Why stick with an injured James?
"Because we love what he brought to the table from Day One," Hill said. "We knew he would make a full recovery. All he had to do was work hard. We just stayed with him because he fit what we do. He's a great young man. He's a hard worker and a very unselfish player. He's one of our type players.
"We told him before, 'We have confidence in you. We're going to stick with you. Coach Kruger is a man of his word. I'm a man of my word. As long as you're working and you want us, we're going to love you. We're going to make sure you're OK, make sure you have fun and enjoy college.' We never shied away from him."
On the day James signed with the Sooners, Kruger said, "Christian is a strong wing, very blue-collar player with high energy and a team-first attitude. Whatever he can do to win is what he's all about."
Sitting in the stands when James got injured was longtime friend Khadeem Lattin, then an incoming freshman center at Oklahoma who has known James since the third grade. Lattin also helped lure James to the Sooners.
"He was a big reason I chose OU," James said of Lattin. "He's like my older brother. He's like family."
James said four placement screws were inserted into his left leg and will remain there "unless it starts to hurt." As is often the case with injuries of such magnitude, his rehabilitation was lengthy and lonely.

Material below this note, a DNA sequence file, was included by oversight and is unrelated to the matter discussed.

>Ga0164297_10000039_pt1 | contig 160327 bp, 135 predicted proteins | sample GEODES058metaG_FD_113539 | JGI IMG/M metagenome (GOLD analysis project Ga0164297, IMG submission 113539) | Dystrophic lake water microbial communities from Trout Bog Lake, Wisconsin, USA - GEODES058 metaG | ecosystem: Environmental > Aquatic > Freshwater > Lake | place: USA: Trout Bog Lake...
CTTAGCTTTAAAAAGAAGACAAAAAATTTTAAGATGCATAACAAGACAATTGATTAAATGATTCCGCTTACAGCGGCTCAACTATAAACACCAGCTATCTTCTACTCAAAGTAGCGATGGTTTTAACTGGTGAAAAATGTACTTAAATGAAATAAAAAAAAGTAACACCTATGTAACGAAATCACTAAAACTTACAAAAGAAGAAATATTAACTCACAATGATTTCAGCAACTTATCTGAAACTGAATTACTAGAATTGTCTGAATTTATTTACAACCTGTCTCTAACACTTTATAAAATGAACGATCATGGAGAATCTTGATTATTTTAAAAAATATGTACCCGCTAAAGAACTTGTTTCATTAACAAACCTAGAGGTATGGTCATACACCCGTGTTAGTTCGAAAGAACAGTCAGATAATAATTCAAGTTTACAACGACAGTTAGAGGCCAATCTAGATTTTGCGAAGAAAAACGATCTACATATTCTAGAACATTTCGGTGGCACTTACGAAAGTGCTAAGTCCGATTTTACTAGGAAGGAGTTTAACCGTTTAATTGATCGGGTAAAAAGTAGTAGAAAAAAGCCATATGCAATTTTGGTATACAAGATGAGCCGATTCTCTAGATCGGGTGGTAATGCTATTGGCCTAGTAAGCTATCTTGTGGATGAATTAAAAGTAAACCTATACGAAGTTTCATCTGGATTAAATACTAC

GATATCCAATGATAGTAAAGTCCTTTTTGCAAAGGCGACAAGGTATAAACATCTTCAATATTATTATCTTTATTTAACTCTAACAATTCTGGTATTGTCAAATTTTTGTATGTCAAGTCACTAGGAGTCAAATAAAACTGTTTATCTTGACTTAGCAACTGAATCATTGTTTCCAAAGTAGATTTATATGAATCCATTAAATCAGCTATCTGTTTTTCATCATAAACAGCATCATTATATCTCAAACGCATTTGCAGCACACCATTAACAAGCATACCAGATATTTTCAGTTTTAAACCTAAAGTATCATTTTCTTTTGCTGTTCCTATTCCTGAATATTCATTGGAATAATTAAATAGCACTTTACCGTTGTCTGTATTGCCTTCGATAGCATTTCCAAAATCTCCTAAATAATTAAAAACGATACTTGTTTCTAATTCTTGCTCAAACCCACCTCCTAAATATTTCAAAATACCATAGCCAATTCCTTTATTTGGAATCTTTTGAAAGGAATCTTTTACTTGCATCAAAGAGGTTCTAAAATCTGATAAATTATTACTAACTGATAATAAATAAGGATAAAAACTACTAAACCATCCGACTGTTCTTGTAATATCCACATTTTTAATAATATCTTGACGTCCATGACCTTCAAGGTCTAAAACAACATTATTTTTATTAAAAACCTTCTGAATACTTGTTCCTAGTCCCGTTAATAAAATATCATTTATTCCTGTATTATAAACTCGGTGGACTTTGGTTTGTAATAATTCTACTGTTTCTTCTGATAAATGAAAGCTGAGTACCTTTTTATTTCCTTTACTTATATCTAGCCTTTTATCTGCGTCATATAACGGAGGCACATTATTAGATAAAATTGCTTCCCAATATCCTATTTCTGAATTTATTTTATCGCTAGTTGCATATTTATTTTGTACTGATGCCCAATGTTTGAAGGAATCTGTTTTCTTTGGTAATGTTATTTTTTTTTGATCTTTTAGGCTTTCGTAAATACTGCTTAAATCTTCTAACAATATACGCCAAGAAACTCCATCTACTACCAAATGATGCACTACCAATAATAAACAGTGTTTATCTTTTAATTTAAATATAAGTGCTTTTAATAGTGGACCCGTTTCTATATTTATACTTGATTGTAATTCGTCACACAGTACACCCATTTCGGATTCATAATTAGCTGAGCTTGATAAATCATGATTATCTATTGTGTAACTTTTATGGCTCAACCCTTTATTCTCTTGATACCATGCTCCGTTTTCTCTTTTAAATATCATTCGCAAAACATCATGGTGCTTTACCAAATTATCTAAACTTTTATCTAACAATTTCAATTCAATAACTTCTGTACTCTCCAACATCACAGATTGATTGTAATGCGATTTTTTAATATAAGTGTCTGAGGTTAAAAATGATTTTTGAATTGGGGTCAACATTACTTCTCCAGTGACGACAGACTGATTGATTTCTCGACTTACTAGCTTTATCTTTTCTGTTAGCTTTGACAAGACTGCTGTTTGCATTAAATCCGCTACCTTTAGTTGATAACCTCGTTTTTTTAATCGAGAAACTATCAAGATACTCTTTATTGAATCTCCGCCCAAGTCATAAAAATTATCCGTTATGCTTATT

"There wasn't a point where I didn't think I would come back, but there was a point I was really down because I wanted to be out there playing with my (high school) team," James said. "I had just had a great summer and my confidence was so high. I was on the top of my game at that time."
Bellaire coach Bruce Glover said James "is a great kid. He is a better kid and student than he is a basketball player, and that's what attracted me to him. The basketball piece is just a gift."
James agrees he's still not 100-percent back from the injury, but he undoubtedly is making strides as a true freshman with the Sooners. For the third straight year, OU has gone with one starting lineup the entire season. Buddy Hield, Isaiah Cousins, Ryan Spangler and Jordan Woodard have made 86 straight starts together and Lattin joined this year's starting five.
Born and raised in Houston, James said he first noticed the Sooners when consensus national player of the year and future NBA All-Star Blake Griffin dominated college basketball (2007-09). James took a closer look three years ago when he began studying Hield, another player of the year candidate from OU.
"I did some research on him, from his freshman year to now, seeing how hard he works, and I knew that could be me because I'm a hard worker just like him," the 6-foot-4, 218-pound James said of the 6-foot-4, 214-pound Hield. "Seeing where he was to where he is now, he's a great person, a great player. I look up to him."
Although the Sooners (16-2 overall; 5-2 in Big 12 play) climbed to the No. 1 national ranking in both polls last week, one of their areas of focus was consistent bench contributions. That play has improved lately, with James becoming a contributor.